U.K. Gas Erases Gains as Crude Drops Amid Mixed OPEC SignalsAnna Shiryaevskaya
U.K. natural gas reversed gains as crude extended declines amid mixed signals from OPEC on whether the group will agree tomorrow to cut oil supply to aid prices.
Front-month gas in the U.K., Europe’s biggest market, fell as much as 1.6 percent on the ICE Futures Europe exchange in London. The day-ahead contract slumped the most in three weeks on the National Balancing Point hub. Dutch gas for December lost as much as 1.4 percent on the Title Transfer Facility hub.
Brent, to which many gas contracts are linked in mainland Europe, fell for a third day as Saudi Arabia’s oil minister said the crude price will stabilize by itself, while the United Arab Emirates said OPEC will do what it takes to balance the market. Saudi Arabia yesterday failed to reach agreement with Russia, Venezuela and Mexico on curbing output. Iran’s oil minister said his nation’s position is close to that of Saudi Arabia.
“Prices across the NBP have seen substantial reductions over the course of the morning, in a potential correction from the sharp gains seen earlier this week,” Marcel Boonaert, head of trading at Wingas U.K., said in an e-mailed note. “Oil prices continue to shed value, with a reduction in production from OPEC countries and Russia looking less likely.”
Front-month U.K. gas dropped 0.6 percent to 59.1 pence a therm ($9.33 a million British thermal units) on ICE by 3:50 p.m. in London. The December contract expires tomorrow. Futures trading volume was 91 percent above the 100-day average for this time of day. The NBP day-ahead contract fell as much as 2.3 percent, the most since Nov. 5, broker data showed.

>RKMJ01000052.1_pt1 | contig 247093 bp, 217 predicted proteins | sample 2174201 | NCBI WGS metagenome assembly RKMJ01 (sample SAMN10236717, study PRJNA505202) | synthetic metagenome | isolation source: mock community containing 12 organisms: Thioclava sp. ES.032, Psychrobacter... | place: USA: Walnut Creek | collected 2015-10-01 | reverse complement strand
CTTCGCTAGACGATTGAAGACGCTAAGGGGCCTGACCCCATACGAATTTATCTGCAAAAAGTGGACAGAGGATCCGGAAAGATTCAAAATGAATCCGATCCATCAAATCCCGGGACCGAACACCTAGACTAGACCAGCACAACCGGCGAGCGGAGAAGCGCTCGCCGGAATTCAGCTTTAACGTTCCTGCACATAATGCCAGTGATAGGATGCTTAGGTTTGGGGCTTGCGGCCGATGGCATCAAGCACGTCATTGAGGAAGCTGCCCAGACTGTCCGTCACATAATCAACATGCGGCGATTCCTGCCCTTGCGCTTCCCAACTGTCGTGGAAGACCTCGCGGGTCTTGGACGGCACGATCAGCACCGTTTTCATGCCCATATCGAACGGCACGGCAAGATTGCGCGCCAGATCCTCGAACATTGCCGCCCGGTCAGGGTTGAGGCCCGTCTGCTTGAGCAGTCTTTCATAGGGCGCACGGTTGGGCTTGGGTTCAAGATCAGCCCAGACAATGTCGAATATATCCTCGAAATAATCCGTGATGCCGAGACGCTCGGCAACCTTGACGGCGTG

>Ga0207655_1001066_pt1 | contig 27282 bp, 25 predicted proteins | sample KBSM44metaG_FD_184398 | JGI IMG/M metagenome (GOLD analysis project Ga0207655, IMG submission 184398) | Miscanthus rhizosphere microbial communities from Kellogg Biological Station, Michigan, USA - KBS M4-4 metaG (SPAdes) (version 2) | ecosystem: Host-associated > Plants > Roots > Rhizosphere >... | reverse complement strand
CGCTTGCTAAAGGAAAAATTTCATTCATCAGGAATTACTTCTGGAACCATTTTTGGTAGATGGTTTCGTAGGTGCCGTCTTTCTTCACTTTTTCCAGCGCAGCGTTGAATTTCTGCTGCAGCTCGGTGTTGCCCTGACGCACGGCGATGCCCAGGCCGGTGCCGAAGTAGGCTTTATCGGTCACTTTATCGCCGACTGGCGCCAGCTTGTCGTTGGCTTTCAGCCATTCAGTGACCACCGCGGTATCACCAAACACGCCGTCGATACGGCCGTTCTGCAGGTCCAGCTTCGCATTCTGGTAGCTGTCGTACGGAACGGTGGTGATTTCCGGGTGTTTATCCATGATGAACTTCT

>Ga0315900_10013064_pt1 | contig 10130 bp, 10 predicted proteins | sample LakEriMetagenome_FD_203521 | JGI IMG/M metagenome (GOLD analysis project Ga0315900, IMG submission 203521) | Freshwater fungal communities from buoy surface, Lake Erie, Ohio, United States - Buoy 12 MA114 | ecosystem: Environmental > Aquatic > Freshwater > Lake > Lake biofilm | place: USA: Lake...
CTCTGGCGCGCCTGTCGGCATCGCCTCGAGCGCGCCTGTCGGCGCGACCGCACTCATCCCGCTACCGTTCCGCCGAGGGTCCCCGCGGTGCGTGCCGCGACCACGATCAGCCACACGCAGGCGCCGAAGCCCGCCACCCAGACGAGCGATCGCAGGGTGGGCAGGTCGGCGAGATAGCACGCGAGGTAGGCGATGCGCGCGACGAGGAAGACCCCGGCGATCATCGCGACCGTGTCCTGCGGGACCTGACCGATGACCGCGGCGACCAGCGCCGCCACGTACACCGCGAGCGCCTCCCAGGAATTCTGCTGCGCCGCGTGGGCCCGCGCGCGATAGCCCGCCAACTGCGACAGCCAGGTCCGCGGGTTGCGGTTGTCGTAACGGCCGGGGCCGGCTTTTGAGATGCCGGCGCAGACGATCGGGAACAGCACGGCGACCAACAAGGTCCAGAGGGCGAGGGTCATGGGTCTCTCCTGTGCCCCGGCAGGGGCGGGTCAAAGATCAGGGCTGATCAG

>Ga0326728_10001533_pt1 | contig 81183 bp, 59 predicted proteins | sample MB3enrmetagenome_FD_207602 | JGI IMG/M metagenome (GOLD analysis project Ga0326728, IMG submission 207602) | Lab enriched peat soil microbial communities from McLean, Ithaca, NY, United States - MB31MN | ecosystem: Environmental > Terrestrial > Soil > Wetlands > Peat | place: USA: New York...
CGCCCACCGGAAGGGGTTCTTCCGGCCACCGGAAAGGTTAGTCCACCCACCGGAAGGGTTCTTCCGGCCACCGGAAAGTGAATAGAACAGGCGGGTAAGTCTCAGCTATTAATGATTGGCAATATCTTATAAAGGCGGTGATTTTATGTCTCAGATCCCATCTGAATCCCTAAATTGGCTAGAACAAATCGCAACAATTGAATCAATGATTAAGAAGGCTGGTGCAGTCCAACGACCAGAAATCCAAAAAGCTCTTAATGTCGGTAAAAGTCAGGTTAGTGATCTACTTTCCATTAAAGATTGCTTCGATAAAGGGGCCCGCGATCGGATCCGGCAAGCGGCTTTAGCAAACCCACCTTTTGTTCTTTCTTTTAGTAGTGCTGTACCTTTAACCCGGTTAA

Dutch gas for December slid 0.4 percent to 24.60 euros ($30.76) a megawatt-hour, according to broker data compiled by Bloomberg. Brent futures declined 0.9 percent to $77.63 a barrel on ICE. The 12-member Organization of Petroleum Exporting Countries meets tomorrow in Vienna to discuss its official production target.
Temperatures in the U.K. are forecast to exceed seasonal norms this weekend after dropping below the 10-year average today, according to WSI Corp. data on Bloomberg using the GFS model. Temperatures in Europe will be as much as 3 degrees Celsius (5.4 Fahrenheit) above norms next month, MetraWeather said in a report yesterday.
Total flows into the U.K. system increased to 291 million cubic meters from as low as 258 million cubic meters earlier today, data from grid operator National Grid Plc showed. There will be 335 million cubic meters of gas in the U.K.’s pipelines at 6 a.m. London time tomorrow, 10 million less than at the start of today.
Demand is forecast at 282 million cubic meters in the 24 hours through 6 a.m. London time tomorrow, 11 million cubic meters more than the seasonal norm, grid data show.